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Can J Psychiatry. 1999 Feb;44(1):21-33.

Individual differences in posttraumatic distress: problems with the DSM-IV model.

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  • 1Department of Psychology, Simon Fraser University, Burnaby, British Columbia.



To evaluate the evidence concerning the role of threatening life events in accounting for clinically significant posttraumatic stress responses.


Research was examined to review the epidemiology, evidence of dose-response relations, and individual difference factors in accounting for variations in conditions, including posttraumatic stress disorder, after exposure to threatening events.


The evidence is significantly discrepant from the clinical Diagnostic and Statistical Manual of Mental Disorders (DSM-IV) model. Greater distress arises from individual differences than from event characteristics. Important individual differences that interact with threat exposures include trait negative affectivity (neuroticism); beliefs about emotions, the self, the world, and the sources and consequences of danger; and prevent acts, disorders, and intelligence. Reasons for the discrepancies between the evidence and the current model of posttraumatic distress are proposed.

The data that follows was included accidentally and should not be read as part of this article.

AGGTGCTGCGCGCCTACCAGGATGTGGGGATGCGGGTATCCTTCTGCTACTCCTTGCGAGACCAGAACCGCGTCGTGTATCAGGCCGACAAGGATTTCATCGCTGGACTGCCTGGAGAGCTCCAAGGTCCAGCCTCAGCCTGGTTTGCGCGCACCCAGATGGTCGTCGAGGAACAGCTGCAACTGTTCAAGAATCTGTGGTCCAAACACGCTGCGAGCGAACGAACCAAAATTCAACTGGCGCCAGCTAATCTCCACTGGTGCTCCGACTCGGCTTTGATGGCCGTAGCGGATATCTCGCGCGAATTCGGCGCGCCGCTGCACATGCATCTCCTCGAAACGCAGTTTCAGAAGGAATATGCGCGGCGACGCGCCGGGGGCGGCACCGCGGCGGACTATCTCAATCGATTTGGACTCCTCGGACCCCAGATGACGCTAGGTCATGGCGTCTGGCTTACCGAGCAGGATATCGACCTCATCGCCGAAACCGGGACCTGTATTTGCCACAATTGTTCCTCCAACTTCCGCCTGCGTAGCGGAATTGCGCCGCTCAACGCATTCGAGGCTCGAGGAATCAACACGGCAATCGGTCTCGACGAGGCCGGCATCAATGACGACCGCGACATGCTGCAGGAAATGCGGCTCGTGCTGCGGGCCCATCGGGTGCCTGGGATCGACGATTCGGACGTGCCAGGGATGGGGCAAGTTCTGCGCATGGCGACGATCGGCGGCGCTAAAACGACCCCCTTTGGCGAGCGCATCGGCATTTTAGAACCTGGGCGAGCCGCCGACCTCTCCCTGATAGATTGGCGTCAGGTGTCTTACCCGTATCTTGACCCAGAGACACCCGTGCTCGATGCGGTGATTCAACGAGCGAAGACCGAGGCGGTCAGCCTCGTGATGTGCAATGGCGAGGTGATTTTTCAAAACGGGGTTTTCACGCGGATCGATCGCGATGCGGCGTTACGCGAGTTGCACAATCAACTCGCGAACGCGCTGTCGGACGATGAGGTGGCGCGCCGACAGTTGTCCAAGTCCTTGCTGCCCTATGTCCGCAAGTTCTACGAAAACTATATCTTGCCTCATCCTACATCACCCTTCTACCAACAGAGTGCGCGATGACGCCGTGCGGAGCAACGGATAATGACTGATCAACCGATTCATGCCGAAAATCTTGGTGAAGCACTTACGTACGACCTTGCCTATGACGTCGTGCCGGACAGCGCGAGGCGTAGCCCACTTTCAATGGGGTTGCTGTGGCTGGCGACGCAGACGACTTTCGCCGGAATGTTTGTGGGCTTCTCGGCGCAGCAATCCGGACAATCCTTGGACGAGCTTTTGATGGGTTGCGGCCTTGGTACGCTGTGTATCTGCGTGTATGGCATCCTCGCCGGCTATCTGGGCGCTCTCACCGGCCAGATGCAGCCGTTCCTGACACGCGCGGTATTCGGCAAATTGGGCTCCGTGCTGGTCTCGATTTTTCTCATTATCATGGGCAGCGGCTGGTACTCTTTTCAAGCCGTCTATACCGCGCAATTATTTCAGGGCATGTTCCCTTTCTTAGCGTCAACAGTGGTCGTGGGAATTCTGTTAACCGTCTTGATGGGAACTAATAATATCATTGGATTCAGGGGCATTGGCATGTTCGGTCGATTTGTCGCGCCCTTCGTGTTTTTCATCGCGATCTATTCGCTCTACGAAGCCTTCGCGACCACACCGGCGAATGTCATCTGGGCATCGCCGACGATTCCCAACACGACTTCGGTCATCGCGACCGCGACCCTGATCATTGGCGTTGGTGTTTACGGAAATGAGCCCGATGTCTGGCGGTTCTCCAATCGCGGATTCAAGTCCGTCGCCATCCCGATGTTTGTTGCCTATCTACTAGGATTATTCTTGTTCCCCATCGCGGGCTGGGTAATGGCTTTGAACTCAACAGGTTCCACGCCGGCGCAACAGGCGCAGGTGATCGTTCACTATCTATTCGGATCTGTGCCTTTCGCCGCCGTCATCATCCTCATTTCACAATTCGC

In accounting for responses to threatening life events, the relatively minor contribution of event qualities compared with individual differences has significant treatment implications. Treatment approaches assuming that toxic event exposure creates a posttraumatic disorder fail to consider individual differences that could improve treatment efficacy.

[PubMed - indexed for MEDLINE]
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